To achieve these three main objectives, the Center will develop an outreach plan to help bring ELSI research and Center products to the widening set of potential users. This plan should include innovative strategies to (a) encourage and incentivize ELSI researchers to contribute materials to the Center and participate in other Center activities, (b) connect ELSI researchers more directly to one another and to a broader genetic and genomic audience, (c) ensure that genomic researchers, practitioners, trainees, funders, and policy makers are aware of NHGRI-funded work, past and present, that may inform both research and healthcare, (d) inform the ELSI community about the expanding genomic landscape and (e) train potential users on how to access and utilize Center resources.  The Center should include outreach and dissemination activities aimed at researchers across the career development pipeline.  Particular emphasis should be given to providing networking opportunities and other resources (e.g., web-based career development seminars, links to training opportunities etc.) to trainees and investigators new to ELSI research.

Sample Use Cases for CERA

CERA is intended to use innovative approaches to meet a variety of needs within the ELSI research community.  To further explicate the intended purpose and role of CERA, the following sample of use cases should be considered as possible, but not exclusive, examples of potential user scenarios. These use cases are intended to inform, but not dictate, possible designs and approaches to CERA.

  • Use Case 1: An ELSI researcher is preparing a new grant application that will use measures of genomic literacy. In preparing her grant, she would like to access and compare measures that have been utilized previously in genomic studies. Since her study will involve diverse populations, she would also like to easily understand if the measures have been validated and if so, in what populations. CERA could collect, annotate and provide access to instruments that would aid this investigator.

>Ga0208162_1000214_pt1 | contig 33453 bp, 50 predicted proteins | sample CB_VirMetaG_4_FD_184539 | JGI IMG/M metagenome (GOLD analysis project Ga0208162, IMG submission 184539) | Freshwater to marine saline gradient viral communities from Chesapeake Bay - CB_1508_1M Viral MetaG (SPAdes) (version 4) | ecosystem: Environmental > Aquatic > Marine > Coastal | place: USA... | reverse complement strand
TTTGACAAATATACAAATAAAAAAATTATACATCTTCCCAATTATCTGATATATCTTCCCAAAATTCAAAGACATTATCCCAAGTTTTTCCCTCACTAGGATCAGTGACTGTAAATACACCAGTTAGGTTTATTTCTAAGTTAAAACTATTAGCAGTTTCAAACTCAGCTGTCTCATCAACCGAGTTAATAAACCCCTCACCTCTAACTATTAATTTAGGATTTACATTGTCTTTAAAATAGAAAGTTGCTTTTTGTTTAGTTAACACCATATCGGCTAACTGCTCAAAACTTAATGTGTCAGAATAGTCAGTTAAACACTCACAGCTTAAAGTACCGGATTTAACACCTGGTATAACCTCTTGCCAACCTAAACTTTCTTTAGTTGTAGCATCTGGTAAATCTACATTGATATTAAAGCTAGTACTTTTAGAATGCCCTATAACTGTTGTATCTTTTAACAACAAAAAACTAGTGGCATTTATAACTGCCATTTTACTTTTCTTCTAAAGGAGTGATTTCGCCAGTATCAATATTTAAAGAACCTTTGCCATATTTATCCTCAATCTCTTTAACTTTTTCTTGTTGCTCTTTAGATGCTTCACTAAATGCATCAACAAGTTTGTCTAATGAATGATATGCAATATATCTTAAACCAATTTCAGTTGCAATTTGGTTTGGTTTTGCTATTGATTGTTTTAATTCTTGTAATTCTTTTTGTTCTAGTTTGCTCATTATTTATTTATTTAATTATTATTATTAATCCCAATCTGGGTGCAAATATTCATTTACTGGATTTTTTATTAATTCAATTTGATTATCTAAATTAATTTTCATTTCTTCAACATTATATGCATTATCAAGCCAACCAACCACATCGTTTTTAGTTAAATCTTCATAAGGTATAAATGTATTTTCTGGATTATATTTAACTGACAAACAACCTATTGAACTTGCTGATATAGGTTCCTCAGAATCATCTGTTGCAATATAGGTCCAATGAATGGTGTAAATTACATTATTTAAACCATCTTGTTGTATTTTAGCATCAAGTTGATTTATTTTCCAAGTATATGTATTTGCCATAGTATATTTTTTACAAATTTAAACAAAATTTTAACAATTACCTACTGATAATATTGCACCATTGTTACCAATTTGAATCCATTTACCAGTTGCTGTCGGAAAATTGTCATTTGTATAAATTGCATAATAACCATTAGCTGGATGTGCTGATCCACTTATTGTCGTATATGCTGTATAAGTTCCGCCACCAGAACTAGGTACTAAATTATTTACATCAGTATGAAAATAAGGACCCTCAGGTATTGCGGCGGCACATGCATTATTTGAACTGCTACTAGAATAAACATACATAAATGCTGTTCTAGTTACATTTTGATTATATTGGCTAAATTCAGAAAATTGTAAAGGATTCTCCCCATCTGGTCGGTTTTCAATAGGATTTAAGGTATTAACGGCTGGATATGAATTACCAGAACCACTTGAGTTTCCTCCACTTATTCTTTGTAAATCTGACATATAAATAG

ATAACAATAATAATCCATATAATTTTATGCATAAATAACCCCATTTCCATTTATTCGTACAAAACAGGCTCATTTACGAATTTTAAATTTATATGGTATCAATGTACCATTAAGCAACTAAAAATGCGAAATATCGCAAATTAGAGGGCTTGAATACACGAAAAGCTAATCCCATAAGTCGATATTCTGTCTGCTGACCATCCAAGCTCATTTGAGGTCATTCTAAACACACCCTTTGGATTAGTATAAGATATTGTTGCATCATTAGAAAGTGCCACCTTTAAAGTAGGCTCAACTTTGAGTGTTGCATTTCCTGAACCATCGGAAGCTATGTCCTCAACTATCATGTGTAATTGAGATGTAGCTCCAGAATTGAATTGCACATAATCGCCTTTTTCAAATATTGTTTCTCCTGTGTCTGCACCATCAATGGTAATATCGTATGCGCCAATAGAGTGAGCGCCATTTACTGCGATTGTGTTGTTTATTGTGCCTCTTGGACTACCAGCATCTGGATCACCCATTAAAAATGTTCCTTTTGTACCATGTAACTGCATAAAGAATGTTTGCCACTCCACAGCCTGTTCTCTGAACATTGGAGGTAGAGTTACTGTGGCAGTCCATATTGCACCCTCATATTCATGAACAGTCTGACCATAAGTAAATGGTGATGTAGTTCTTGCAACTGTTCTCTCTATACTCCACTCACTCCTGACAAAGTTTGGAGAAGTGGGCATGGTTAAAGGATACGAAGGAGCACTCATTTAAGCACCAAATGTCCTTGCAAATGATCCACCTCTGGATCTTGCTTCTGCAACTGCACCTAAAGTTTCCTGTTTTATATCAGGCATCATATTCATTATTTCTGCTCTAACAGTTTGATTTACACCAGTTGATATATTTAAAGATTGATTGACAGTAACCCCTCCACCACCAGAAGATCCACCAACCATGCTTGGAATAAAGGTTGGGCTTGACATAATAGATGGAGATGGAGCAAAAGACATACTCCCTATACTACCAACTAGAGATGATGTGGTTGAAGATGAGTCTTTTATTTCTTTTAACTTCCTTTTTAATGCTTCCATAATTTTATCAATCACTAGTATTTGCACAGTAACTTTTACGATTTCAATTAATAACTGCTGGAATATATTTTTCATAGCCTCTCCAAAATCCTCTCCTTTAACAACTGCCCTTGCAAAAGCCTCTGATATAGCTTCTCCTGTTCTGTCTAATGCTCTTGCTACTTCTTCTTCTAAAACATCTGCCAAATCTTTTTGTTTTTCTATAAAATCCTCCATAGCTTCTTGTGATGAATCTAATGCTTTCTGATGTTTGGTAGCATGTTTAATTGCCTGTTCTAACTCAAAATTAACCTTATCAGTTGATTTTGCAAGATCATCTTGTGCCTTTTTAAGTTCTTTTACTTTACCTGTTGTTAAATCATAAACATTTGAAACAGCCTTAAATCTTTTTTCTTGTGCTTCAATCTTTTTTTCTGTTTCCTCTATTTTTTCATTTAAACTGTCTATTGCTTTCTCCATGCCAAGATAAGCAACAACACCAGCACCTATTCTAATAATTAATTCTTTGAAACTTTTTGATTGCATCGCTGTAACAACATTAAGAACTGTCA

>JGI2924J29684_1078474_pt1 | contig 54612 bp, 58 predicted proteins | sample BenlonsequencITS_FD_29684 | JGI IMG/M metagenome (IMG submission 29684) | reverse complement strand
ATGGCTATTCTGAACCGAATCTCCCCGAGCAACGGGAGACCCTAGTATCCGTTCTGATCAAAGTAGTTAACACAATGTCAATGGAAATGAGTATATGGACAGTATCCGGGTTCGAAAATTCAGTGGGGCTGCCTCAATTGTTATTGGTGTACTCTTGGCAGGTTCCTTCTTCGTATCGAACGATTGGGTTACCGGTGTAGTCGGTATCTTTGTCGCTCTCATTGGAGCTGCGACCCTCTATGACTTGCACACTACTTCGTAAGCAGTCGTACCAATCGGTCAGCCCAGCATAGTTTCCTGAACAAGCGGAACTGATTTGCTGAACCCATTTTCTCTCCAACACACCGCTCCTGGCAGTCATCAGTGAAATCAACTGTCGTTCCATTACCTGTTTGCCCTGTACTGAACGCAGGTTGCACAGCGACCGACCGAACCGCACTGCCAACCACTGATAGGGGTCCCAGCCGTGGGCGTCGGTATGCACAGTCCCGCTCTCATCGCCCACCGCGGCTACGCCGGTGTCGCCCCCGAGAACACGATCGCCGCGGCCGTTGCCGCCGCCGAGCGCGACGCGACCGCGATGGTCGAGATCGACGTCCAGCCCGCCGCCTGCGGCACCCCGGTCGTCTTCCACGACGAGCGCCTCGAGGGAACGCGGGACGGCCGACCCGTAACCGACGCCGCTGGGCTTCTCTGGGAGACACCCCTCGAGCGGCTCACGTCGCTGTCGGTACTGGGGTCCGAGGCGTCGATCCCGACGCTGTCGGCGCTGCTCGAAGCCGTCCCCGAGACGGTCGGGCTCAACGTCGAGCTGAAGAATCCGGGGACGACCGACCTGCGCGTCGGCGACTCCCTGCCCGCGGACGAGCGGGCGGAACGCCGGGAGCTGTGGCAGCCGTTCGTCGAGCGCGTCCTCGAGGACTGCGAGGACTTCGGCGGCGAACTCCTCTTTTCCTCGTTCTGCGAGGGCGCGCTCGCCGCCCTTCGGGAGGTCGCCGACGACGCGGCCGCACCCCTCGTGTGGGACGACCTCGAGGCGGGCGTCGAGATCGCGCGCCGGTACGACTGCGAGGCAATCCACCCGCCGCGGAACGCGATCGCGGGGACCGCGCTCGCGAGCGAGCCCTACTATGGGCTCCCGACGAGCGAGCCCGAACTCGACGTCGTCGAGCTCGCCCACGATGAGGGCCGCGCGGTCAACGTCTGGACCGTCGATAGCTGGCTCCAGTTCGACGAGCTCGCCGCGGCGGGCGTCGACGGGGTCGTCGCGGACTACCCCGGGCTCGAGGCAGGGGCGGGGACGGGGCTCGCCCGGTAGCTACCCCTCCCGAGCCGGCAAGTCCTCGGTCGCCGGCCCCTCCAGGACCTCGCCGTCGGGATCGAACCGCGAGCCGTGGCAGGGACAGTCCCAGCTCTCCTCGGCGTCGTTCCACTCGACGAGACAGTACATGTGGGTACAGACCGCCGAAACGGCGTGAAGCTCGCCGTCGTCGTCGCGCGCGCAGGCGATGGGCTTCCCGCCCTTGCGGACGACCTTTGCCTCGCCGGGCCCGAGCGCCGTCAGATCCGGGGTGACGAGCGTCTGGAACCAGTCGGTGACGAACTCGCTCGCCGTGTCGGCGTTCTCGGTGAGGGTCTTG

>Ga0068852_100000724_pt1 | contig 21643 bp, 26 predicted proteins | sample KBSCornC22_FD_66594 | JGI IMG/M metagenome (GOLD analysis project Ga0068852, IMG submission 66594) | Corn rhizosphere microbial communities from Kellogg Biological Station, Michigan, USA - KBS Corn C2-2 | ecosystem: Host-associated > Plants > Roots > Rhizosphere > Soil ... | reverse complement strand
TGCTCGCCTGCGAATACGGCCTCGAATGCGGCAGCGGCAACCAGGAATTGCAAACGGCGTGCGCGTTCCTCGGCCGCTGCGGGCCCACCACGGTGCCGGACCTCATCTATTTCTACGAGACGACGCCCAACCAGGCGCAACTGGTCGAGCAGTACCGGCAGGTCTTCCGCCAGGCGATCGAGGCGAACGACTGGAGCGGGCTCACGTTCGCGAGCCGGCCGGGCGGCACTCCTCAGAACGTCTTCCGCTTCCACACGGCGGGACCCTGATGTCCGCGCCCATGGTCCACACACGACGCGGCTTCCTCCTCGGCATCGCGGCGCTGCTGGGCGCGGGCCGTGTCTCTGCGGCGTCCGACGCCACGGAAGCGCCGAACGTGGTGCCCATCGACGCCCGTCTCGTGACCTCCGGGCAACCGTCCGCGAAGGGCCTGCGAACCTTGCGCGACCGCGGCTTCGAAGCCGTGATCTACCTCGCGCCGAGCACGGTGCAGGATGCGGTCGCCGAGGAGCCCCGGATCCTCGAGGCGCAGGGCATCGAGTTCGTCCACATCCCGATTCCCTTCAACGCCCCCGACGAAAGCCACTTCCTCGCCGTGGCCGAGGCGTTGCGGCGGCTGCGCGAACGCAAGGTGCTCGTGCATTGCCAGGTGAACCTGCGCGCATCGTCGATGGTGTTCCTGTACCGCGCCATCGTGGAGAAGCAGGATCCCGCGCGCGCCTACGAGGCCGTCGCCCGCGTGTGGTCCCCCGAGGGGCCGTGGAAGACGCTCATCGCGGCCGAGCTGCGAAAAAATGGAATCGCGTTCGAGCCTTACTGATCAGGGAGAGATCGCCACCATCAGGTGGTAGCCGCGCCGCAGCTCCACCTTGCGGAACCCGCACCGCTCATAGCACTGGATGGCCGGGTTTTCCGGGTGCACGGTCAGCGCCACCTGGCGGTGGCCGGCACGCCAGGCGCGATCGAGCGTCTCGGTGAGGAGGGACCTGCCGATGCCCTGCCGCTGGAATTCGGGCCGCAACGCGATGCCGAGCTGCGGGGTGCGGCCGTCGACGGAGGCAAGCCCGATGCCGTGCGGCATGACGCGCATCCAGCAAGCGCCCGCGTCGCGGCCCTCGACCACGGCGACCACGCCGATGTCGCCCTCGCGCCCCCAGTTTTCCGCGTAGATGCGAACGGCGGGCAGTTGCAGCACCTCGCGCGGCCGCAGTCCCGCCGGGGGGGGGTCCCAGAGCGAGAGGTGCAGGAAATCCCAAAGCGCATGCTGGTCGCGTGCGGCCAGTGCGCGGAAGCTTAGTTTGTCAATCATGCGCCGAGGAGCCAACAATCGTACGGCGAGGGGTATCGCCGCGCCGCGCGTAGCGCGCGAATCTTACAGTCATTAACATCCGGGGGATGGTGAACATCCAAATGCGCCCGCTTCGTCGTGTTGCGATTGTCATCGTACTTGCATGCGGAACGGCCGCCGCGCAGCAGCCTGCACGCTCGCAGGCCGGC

• Use Case 2: A researcher is developing a study that will include genomic sequencing as one of many analyses. She is not an ELSI researcher. She is putting together her research protocol and would like to find information on strategies and considerations for the return of genomic results to inform the study design. As a non-expert, she is particularly interested in summaries of such work. CERA could provide this investigator access to the extant literature and analyses and identify ongoing scholarship. 
  • Use Case 3: A high-profile research publication on a new gene editing technology has created a great deal of media attention. The media coverage is of uneven scientific accuracy and does not consider prior ELSI research. A more nuanced assessment of the overall landscape that draws upon relevant current and prior work is needed in a timely fashion. CERA could identify and call on experts with a deep knowledge of the technologies and ELSI related publications in these areas to develop an appropriate and timely response.
  • Use Case 4. A professional clinical association is drafting guidelines for contacting relatives of deceased probands who might benefit from genetic testing.  The association is unaware of existing guidelines or scholarship on the matter, but has heard that other professional groups are discussing the issue. CERA would provide access to past and current scholarship on the topic, and consider whether and how it might contribute to guideline development.